California is making big, hyperlocal investments to fight climate change — and it’s working
New UCLA progress reports show how the Transformative Climate Communities program is improving the lives of Californians
From left: Youth assisting with community outreach for TCC-funded tree plantings in Pacoima (Credit: Pacoima Beautiful). Construction at Vista Verde Apartments in Ontario (Credit: National Community Renaissance). Mural in Stockton that also serves as the Stockton Rising logo (Credit: risestockton.org). Resident tries on a new helmet at Bike Safe Fresno event (Credit: Office of Council Member Miguel Arias, District 3 Office). TreePeople staff and volunteers planting trees along Croesus Ave. in Watts (Credit: Watts Rising Collaborative).
An area of Los Angeles particularly shaped by racial injustices has a new distinction: Watts is leading on local solutions to the climate crisis.
Among the projects this year, 300 residents received energy efficiency upgrades, like smart thermostats and LED lighting, to cut down on greenhouse gas emissions and reduce their energy bills. Volunteers delivered 261 thousand pounds of fresh food to nearly 10 thousand residents by rescuing produce that would have otherwise ended up in landfills — it’s reducing both waste and food insecurity. The community also started planting 2,250 trees, which will cool down streets and sequester carbon.
These projects in Watts are part of the Transformative Climate Communities (TCC) program. Administered by California’s Strategic Growth Council, TCC funds multimillion dollar grants for holistic climate action and community benefits. Partnerships between local government, residents and organizations drive the program.
“TCC empowers communities affected by systemic poverty and pollution to implement their visions for healthier, more equitable and prosperous places to live,” said Lynn von Koch-Liebert, executive director of the Strategic Growth Council.
New reports from the UCLA Luskin Center for Innovation document the progress of TCC-supported action in five communities across California: Fresno, Ontario, Stockton, and the Watts and Northeast San Fernando Valley neighborhoods of Los Angeles. These annual reports are part of the ongoing evaluation that UCLA is conducting in collaboration with TCC grantees.
“Learning from these pilots is important,” said Jason Karpman, project director at the UCLA Luskin Center for Innovation. “As one of the most comprehensive community-scale climate programs in the world, lessons from TCC can support equitable climate action elsewhere.”
Policymakers are considering how to bring elements of the TCC model to more under-served communities. For example, President Biden’s signature environmental justice initiative commits 40 percent of federal clean energy and climate investments to disadvantaged communities, and a previous report from the UCLA Luskin Center for Innovation identified the TCC program as a model for how to achieve the goals of that initiative.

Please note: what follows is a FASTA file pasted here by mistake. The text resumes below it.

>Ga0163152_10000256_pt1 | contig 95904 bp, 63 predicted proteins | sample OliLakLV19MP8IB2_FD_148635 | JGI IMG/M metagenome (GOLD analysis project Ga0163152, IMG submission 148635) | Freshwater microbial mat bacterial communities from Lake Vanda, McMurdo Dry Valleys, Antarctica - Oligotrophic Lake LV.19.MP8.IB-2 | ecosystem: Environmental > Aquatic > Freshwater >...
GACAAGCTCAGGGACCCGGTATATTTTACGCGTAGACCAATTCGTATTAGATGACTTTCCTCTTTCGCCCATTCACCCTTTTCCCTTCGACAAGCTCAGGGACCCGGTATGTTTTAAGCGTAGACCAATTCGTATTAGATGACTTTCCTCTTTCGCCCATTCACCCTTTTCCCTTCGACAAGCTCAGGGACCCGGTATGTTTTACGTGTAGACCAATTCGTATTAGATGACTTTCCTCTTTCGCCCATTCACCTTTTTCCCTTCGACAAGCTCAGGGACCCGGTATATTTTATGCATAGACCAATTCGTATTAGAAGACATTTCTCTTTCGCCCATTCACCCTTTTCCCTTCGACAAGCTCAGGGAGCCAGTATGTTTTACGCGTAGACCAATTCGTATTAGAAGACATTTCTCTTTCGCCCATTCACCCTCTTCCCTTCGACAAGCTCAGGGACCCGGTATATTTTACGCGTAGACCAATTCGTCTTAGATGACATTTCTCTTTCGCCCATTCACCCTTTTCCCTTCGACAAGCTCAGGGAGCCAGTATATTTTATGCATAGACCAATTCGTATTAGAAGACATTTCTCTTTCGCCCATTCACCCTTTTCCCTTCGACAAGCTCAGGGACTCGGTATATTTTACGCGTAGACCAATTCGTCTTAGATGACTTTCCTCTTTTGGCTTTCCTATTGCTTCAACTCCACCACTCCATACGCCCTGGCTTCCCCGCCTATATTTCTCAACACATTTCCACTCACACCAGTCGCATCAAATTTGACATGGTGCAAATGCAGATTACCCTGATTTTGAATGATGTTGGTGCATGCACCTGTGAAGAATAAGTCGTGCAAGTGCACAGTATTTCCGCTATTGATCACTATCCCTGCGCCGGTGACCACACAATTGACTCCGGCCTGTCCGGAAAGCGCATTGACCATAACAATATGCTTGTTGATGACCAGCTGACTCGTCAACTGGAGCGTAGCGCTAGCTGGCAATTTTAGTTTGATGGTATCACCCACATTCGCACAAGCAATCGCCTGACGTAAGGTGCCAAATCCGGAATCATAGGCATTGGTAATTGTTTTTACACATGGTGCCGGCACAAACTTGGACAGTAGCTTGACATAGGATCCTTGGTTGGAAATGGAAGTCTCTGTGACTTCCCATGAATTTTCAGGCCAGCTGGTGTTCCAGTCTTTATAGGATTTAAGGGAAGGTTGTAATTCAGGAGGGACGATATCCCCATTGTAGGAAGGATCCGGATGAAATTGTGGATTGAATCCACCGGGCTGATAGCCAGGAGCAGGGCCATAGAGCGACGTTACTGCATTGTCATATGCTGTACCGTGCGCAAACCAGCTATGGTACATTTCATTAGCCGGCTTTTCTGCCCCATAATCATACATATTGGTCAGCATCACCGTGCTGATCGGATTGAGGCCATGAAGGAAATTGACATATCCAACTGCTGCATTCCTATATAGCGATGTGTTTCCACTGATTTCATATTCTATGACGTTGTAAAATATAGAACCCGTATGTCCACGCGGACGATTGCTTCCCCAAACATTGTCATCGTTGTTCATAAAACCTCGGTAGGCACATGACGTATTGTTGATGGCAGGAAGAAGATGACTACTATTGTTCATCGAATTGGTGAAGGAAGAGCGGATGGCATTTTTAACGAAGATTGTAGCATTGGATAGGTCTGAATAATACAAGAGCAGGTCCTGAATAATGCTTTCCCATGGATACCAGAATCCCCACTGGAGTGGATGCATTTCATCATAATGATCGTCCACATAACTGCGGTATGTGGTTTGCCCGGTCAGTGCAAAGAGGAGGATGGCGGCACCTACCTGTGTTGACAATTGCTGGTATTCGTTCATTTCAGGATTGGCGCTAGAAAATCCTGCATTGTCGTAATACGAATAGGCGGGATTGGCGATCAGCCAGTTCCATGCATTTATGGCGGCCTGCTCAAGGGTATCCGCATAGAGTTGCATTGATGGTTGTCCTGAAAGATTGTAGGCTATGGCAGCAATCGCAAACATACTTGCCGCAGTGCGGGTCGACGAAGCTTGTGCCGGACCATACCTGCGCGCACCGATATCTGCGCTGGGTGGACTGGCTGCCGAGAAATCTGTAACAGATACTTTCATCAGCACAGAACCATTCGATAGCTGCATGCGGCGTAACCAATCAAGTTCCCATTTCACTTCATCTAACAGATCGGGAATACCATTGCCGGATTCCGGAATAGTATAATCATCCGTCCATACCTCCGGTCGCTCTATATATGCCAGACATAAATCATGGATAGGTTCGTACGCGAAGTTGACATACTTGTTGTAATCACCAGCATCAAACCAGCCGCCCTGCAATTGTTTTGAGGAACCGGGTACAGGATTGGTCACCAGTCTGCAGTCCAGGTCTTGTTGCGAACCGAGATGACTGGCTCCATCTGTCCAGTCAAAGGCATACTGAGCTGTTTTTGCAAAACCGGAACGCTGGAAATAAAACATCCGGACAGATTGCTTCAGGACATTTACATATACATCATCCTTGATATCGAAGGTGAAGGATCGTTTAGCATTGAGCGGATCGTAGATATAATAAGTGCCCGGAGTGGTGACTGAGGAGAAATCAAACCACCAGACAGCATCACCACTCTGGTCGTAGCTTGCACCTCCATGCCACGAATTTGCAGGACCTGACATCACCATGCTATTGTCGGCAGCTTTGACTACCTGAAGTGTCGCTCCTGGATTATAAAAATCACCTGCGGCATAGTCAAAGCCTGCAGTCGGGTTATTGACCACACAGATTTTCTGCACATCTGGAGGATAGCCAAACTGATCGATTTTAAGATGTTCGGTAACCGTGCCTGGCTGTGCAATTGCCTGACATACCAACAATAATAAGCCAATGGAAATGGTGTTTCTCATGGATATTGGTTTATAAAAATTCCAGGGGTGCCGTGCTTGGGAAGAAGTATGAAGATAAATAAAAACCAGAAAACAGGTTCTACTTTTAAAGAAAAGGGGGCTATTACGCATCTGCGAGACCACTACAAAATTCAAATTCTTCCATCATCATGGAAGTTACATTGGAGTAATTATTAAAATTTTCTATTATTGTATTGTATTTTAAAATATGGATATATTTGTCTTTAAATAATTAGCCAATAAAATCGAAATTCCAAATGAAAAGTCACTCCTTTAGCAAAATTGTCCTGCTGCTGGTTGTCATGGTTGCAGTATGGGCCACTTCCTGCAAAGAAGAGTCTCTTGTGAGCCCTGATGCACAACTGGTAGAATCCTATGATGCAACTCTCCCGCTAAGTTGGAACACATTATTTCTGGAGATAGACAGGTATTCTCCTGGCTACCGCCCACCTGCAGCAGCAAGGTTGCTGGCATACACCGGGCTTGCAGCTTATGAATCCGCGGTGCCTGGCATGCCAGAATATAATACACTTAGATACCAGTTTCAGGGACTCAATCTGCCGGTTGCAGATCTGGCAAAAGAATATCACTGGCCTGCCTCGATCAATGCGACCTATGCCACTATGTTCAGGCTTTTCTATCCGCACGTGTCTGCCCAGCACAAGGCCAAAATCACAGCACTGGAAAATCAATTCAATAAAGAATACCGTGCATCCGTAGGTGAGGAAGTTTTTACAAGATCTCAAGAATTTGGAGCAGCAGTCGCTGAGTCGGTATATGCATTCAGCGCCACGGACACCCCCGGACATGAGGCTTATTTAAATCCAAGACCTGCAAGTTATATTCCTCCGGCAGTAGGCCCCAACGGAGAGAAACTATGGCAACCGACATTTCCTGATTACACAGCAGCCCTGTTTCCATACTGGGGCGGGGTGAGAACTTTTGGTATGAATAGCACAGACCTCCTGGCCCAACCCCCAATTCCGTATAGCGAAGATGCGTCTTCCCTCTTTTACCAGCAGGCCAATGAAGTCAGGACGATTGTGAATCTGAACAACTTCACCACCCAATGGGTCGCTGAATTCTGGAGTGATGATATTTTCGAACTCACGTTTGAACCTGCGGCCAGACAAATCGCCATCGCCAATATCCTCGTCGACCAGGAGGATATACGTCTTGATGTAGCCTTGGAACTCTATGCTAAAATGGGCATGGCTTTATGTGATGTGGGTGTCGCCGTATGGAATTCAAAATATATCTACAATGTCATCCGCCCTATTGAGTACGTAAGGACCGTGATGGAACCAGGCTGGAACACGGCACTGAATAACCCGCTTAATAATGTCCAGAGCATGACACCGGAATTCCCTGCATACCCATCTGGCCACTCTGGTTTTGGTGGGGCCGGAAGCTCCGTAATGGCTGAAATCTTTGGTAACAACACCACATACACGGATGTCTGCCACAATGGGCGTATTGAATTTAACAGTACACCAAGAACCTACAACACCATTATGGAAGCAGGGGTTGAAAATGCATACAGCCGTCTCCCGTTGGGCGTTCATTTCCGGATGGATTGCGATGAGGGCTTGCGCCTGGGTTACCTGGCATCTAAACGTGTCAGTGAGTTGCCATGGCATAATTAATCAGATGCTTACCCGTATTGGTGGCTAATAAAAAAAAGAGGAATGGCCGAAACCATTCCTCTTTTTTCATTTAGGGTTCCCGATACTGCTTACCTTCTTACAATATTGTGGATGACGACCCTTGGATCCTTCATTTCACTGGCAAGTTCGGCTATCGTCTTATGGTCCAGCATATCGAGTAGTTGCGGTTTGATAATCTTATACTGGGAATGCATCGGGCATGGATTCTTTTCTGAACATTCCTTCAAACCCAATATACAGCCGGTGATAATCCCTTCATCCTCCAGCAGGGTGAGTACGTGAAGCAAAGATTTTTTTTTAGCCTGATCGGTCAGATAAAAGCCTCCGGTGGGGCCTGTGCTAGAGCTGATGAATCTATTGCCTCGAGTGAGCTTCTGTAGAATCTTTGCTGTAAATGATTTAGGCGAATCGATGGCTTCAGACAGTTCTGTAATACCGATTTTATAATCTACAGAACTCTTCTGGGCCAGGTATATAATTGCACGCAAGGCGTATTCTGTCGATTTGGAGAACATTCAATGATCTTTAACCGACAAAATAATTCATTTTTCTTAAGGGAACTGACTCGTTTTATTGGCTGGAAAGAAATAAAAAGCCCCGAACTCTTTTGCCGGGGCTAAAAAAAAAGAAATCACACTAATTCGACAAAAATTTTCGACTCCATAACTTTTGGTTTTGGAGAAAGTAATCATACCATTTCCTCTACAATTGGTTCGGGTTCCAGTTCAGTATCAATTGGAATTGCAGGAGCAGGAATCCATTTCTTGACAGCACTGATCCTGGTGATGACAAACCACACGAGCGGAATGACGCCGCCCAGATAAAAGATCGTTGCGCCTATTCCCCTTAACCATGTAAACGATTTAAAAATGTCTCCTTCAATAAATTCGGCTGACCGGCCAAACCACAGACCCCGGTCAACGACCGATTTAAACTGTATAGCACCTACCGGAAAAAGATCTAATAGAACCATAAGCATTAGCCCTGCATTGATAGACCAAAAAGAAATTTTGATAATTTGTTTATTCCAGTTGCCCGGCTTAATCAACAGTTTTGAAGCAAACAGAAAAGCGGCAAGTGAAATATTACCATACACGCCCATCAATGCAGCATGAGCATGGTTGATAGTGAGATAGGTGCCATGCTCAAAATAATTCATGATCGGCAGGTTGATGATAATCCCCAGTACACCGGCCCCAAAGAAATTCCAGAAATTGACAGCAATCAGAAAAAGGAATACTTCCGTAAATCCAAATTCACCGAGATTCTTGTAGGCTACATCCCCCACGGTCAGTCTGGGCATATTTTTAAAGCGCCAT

“The urgency of the climate crisis demands bold action,” said Emi Wang of the Greenlining Institute, a nonprofit organization deeply involved with TCC efforts in Stockton and beyond. “We need to bring communities together to define their own goals and solutions to fight climate change, reduce pollution and address local economic needs. Thanks to AB 2722, the bill co-sponsored by the Greenlining Institute that established the TCC program in 2016, we now have an innovative model program right in our backyards.”
Each TCC community selects and implements over a dozen projects to reduce pollution, strengthen the local economy and improve public health. Take the Vista Verde affordable housing community, a recently-completed project in Ontario. Vista Verde is all-electric and net-zero energy, which cuts down on pollution while minimizing energy bills for the 100 families that have moved in. And since the apartments are located centrally near transit lines, residents have easy access to green and affordable transportation options.
These projects are improving the quality of life for residents in profound ways.
“I used to have to choose between groceries and rent,” said Norma de la Cruz, a tenant at Vista Verde. “Now we can live more comfortably.”
TCC investments also support projects that install solar panels on homes; grow urban farms that provide nutritious food and community spaces; and train local students to be environmental justice leaders.
Typically, these three project examples would require separate grants from at least three separate government agencies. But TCC provides an integrated, one-stop shop to address community priorities around housing, transportation, urban greening, jobs, and education, which so often have interconnected implications for the health of people locally and the planet globally.
The most transformative element of TCC may also be its most foundational: the community engagement and collaborative processes that anchor each neighborhood’s efforts. Plans for economic development and displacement-avoidance, for instance, are developed and implemented in a way that further community partnerships, utilize local knowledge and build capacity. In this way, empowering members of historically under-served communities can catalyze change for the long-term.